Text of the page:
The ability to use new slices of the airwaves is eagerly being sought by wireless carriers that want to offer more Internet-related services. Many of these wireless companies already are running into capacity problems with the spectrum they use for voice services.
The Federal Communications Commission said today that it would impose a "short delay" on auctions originally scheduled for Nov. 6 to change the rules governing the bidding process.
In response to comments from industry figures, regulators agreed to open some of the bidding to large companies such as Sprint PCS, AT&T Wireless and Verizon Wireless. Previously, much of the spectrum for auction in the upcoming round was restricted to "entrepreneur" companies with revenues below $125 million.
Regulators also agreed to split the pieces being auctioned, allowing the large companies to bid on smaller segments without threatening to exceed federally mandated caps on the amount of spectrum any one company can own.
The FCC placed the "entrepreneur" restrictions on some airwave auctions several years ago as a way to expand the wireless market. However, many of the small companies that bid, such as NextWave Telecom, were unable to make payment on the spectrum, leading to several bankruptcies and forfeitures. It is that previously auctioned spectrum the FCC is selling now.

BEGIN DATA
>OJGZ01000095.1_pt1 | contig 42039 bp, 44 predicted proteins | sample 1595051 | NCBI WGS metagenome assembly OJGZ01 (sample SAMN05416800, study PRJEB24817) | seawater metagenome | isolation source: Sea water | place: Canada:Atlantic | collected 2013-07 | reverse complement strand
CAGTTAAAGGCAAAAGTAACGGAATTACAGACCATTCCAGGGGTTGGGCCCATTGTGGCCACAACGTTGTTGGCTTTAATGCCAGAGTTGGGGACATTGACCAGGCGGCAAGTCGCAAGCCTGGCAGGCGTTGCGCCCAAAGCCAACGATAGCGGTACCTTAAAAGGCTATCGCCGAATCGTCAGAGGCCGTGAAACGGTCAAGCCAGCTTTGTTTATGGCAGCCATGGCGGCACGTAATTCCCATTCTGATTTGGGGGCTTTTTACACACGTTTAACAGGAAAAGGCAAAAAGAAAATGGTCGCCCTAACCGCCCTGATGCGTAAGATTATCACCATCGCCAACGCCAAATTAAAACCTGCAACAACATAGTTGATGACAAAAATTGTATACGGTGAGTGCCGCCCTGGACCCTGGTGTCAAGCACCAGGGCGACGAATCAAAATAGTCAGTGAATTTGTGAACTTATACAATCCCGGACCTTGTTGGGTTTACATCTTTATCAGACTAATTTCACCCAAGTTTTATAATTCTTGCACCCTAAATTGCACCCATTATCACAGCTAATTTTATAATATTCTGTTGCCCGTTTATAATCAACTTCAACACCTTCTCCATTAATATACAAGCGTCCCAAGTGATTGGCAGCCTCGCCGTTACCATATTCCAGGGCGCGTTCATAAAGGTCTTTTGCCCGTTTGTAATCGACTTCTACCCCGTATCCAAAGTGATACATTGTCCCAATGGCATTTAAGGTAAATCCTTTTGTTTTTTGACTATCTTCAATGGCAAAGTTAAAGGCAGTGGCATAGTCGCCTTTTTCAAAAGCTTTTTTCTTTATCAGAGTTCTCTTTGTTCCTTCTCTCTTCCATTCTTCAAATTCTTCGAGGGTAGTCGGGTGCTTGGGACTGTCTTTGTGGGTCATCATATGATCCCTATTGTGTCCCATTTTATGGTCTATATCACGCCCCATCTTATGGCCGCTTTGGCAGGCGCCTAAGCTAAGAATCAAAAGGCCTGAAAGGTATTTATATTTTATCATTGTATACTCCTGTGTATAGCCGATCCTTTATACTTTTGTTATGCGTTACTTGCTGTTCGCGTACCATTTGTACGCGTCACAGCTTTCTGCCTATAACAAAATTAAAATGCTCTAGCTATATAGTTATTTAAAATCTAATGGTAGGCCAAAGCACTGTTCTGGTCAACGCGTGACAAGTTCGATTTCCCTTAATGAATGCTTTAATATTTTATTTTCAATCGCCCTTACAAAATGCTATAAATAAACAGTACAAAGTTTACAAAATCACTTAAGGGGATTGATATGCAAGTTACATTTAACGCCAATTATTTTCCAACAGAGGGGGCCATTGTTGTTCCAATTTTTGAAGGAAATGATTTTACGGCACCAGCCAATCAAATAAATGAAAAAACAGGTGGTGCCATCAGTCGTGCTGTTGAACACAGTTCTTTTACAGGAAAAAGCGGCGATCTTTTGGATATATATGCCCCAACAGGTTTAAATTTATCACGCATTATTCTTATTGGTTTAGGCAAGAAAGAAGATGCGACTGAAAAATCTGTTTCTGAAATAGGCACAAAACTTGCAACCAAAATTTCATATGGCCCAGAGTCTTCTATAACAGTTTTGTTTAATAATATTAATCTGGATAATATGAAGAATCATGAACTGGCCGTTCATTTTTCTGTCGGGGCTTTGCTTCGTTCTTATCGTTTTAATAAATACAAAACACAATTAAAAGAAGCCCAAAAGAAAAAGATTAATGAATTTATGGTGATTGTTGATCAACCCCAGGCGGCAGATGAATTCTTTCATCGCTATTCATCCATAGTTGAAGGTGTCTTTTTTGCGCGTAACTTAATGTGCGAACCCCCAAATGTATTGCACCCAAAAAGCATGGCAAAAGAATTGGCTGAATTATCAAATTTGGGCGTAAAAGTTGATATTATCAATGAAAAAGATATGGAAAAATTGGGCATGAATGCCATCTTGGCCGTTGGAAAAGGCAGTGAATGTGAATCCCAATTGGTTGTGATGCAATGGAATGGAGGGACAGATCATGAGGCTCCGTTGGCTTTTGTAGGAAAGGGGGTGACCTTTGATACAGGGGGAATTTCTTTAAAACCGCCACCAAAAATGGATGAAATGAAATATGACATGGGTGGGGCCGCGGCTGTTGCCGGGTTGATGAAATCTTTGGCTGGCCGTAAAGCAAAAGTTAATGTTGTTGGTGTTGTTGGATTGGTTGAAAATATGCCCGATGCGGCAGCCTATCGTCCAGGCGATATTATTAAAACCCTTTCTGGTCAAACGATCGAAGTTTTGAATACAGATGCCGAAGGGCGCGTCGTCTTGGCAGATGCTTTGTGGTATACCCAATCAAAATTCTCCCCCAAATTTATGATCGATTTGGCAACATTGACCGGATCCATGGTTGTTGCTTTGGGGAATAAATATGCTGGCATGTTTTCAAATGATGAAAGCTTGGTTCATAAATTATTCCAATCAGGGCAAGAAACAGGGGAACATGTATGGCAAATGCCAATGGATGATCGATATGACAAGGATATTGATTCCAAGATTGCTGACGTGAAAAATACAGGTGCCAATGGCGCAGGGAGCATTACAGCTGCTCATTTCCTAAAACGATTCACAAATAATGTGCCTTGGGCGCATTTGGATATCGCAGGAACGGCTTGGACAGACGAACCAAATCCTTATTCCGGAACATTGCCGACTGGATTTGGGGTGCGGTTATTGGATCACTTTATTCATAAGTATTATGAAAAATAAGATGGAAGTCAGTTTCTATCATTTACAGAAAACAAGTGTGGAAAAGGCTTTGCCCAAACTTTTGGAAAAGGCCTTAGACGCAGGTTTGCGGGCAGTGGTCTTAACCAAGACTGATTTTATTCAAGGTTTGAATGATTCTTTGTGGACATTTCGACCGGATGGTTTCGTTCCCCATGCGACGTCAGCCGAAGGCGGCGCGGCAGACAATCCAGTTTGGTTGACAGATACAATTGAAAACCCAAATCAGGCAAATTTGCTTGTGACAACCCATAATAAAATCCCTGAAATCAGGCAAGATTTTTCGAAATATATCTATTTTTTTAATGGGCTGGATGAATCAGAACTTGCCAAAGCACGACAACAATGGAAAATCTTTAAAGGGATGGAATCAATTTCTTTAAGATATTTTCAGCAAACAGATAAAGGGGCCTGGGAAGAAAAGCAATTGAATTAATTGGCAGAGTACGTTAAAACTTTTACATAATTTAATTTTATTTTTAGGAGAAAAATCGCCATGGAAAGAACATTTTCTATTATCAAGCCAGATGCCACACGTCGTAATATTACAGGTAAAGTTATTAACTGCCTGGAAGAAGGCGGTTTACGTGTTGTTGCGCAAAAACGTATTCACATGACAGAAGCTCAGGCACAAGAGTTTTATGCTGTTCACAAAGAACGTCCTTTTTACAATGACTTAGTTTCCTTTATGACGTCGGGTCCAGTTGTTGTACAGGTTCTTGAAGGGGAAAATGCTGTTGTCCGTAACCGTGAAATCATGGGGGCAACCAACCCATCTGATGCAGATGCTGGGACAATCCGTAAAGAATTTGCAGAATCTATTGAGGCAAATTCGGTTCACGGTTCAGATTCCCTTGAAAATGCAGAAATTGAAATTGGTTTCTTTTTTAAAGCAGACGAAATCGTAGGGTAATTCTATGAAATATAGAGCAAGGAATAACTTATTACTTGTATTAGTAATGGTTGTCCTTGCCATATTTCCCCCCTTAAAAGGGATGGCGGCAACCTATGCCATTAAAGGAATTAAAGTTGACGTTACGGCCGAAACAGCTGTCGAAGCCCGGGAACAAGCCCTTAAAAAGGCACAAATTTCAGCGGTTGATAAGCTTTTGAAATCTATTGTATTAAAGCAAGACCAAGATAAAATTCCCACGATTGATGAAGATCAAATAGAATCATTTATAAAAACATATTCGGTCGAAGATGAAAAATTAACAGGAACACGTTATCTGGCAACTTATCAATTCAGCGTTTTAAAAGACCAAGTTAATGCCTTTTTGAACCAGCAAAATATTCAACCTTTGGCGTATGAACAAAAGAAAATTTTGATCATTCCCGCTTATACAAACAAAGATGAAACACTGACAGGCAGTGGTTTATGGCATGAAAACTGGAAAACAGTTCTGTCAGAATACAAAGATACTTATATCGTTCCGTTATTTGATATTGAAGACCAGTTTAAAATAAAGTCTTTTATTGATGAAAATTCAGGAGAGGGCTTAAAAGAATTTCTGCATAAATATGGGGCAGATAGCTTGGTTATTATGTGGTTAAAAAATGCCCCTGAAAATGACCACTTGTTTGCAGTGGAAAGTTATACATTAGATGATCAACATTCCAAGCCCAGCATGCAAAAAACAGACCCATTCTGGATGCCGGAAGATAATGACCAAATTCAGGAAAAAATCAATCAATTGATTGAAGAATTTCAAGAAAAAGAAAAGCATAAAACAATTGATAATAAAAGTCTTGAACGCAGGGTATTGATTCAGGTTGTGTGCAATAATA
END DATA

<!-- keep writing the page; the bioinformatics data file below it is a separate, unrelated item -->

Many companies argued in comments to the FCC that the wireless industry has more significant competitors than it did several years ago, and so the restrictions are no longer necessary.
Still, the commission did keep the small-company restrictions for much of the spectrum that will be put on the auction block.
The new rules "carefully balance the needs of both small and larger entrepreneurs to acquire spectrum at a time when the Internet is moving to portable wireless devices," FCC Chairman William Kennard said in a statement.
The order also lifts the cap on how much one bidder can win at auction. By keeping the total spectrum ownership cap and the entrepreneur requirements on some spectrum, however, it effectively prevents the big carriers from dominating the auction.
Regulators said they would announce a new date for the auction soon, probably within the next few days.
Early this month, the commission delayed another auction, this time of the slice of airwaves that provides transmission for TV channels 60 through 69. Big companies like Verizon and others, which want to use this spectrum for data services, had asked the commission to put off the bids because of concerns about TV stations that still operate.
That issue has raised warning flags in Congress, which has forecast billions in revenue from the proposed auction in its budget calculations. That auction has been put off until March 6, 2001.